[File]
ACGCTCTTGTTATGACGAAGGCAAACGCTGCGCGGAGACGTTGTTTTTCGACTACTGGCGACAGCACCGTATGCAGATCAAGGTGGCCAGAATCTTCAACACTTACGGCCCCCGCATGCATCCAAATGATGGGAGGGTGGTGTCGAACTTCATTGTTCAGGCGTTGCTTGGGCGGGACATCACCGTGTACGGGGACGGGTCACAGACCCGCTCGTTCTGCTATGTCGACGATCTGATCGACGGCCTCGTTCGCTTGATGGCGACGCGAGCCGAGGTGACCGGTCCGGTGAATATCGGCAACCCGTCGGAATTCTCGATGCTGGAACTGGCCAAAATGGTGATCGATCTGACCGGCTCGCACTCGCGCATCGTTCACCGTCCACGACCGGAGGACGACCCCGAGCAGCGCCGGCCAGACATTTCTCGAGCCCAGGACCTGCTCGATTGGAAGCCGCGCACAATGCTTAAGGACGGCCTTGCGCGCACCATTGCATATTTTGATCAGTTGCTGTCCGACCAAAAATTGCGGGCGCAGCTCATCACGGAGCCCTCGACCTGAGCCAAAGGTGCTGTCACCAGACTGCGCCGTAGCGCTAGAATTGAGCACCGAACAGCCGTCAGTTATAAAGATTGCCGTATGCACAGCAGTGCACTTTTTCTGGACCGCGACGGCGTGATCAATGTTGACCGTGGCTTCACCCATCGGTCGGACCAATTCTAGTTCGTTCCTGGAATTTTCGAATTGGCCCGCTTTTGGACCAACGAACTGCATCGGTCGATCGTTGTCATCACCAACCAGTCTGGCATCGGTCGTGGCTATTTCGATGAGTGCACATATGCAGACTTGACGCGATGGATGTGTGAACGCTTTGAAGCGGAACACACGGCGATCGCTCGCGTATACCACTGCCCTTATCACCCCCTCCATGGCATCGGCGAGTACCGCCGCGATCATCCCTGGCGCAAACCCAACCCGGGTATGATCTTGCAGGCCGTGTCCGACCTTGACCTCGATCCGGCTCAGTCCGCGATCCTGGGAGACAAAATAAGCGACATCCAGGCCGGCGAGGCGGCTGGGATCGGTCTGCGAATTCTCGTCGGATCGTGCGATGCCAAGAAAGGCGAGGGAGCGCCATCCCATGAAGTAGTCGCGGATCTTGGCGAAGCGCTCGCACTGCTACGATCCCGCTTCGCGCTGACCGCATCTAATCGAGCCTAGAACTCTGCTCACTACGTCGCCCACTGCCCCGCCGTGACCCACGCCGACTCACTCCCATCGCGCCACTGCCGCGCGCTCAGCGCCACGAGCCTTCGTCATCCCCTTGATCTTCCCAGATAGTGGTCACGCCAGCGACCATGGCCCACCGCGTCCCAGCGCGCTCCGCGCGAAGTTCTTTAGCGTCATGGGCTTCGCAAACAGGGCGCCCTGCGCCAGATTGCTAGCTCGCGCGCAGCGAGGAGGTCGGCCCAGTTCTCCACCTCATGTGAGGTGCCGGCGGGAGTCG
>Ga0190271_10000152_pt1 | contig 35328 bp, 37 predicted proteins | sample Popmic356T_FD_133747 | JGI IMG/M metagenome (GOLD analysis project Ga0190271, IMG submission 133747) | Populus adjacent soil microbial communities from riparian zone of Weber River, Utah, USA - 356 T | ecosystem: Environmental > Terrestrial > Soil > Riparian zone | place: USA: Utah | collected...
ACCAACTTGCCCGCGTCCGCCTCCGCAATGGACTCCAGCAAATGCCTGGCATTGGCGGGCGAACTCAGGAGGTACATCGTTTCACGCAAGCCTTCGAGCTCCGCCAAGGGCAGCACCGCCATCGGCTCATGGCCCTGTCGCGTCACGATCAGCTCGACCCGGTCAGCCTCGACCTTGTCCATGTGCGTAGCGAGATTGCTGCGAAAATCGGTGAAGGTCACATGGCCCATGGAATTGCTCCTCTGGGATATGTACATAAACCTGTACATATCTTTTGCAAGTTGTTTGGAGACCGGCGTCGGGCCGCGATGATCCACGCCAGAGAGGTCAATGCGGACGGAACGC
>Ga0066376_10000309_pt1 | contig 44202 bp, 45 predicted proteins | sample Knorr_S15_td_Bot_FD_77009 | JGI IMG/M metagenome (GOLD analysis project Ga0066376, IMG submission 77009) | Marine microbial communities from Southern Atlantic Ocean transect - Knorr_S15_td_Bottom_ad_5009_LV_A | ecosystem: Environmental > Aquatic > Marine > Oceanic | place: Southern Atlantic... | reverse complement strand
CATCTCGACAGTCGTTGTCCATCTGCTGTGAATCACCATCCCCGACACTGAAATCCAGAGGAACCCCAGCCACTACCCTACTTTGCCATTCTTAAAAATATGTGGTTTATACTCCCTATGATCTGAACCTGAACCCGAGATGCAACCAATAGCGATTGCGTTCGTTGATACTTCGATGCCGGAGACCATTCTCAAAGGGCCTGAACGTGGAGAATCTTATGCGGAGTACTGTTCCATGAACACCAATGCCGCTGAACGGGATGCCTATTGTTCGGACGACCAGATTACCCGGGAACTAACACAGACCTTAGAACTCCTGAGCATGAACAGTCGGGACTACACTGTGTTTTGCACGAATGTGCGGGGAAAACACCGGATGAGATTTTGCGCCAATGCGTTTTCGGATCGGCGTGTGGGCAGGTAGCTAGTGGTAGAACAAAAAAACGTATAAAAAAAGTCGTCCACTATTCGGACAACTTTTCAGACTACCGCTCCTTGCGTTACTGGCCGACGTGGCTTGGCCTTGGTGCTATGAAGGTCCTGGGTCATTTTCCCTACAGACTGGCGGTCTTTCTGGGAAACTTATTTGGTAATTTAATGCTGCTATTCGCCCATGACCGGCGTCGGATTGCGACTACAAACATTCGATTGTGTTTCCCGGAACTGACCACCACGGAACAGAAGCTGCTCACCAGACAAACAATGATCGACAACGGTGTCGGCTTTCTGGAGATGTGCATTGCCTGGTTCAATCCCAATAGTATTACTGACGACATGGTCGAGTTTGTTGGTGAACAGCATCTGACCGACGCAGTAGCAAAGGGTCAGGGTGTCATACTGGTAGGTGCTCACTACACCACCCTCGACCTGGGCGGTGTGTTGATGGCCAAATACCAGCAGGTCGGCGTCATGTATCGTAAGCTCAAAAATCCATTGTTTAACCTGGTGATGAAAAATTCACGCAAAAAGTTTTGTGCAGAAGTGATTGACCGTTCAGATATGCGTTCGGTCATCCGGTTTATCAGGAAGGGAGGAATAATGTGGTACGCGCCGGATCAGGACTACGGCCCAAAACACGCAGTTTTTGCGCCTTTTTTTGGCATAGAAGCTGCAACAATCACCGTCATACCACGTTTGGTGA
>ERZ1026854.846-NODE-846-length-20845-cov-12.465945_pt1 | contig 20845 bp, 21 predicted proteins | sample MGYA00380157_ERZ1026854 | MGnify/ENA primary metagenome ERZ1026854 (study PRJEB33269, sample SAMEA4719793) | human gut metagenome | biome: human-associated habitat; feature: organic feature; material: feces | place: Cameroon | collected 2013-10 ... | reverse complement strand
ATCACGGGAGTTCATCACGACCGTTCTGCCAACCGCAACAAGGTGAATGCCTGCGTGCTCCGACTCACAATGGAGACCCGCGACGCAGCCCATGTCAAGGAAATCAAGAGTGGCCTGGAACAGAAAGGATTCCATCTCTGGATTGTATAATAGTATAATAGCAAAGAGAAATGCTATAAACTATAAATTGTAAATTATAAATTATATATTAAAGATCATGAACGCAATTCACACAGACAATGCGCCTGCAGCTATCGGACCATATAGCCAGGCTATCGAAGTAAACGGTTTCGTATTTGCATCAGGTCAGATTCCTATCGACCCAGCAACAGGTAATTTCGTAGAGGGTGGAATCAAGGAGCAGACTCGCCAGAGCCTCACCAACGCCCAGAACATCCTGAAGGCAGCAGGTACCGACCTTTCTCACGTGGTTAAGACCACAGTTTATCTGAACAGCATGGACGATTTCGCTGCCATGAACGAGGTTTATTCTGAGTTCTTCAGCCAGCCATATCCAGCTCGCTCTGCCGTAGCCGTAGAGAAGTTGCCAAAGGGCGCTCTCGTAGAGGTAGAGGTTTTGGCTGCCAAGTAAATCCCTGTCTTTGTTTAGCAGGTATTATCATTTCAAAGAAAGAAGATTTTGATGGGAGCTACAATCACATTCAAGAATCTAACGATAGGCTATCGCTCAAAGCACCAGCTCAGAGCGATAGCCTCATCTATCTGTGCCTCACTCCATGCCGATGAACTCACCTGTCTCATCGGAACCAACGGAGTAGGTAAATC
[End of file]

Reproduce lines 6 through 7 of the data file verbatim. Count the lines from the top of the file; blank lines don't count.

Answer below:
>ERZ1026854.846-NODE-846-length-20845-cov-12.465945_pt1 | contig 20845 bp, 21 predicted proteins | sample MGYA00380157_ERZ1026854 | MGnify/ENA primary metagenome ERZ1026854 (study PRJEB33269, sample SAMEA4719793) | human gut metagenome | biome: human-associated habitat; feature: organic feature; material: feces | place: Cameroon | collected 2013-10 ... | reverse complement strand
ATCACGGGAGTTCATCACGACCGTTCTGCCAACCGCAACAAGGTGAATGCCTGCGTGCTCCGACTCACAATGGAGACCCGCGACGCAGCCCATGTCAAGGAAATCAAGAGTGGCCTGGAACAGAAAGGATTCCATCTCTGGATTGTATAATAGTATAATAGCAAAGAGAAATGCTATAAACTATAAATTGTAAATTATAAATTATATATTAAAGATCATGAACGCAATTCACACAGACAATGCGCCTGCAGCTATCGGACCATATAGCCAGGCTATCGAAGTAAACGGTTTCGTATTTGCATCAGGTCAGATTCCTATCGACCCAGCAACAGGTAATTTCGTAGAGGGTGGAATCAAGGAGCAGACTCGCCAGAGCCTCACCAACGCCCAGAACATCCTGAAGGCAGCAGGTACCGACCTTTCTCACGTGGTTAAGACCACAGTTTATCTGAACAGCATGGACGATTTCGCTGCCATGAACGAGGTTTATTCTGAGTTCTTCAGCCAGCCATATCCAGCTCGCTCTGCCGTAGCCGTAGAGAAGTTGCCAAAGGGCGCTCTCGTAGAGGTAGAGGTTTTGGCTGCCAAGTAAATCCCTGTCTTTGTTTAGCAGGTATTATCATTTCAAAGAAAGAAGATTTTGATGGGAGCTACAATCACATTCAAGAATCTAACGATAGGCTATCGCTCAAAGCACCAGCTCAGAGCGATAGCCTCATCTATCTGTGCCTCACTCCATGCCGATGAACTCACCTGTCTCATCGGAACCAACGGAGTAGGTAAATC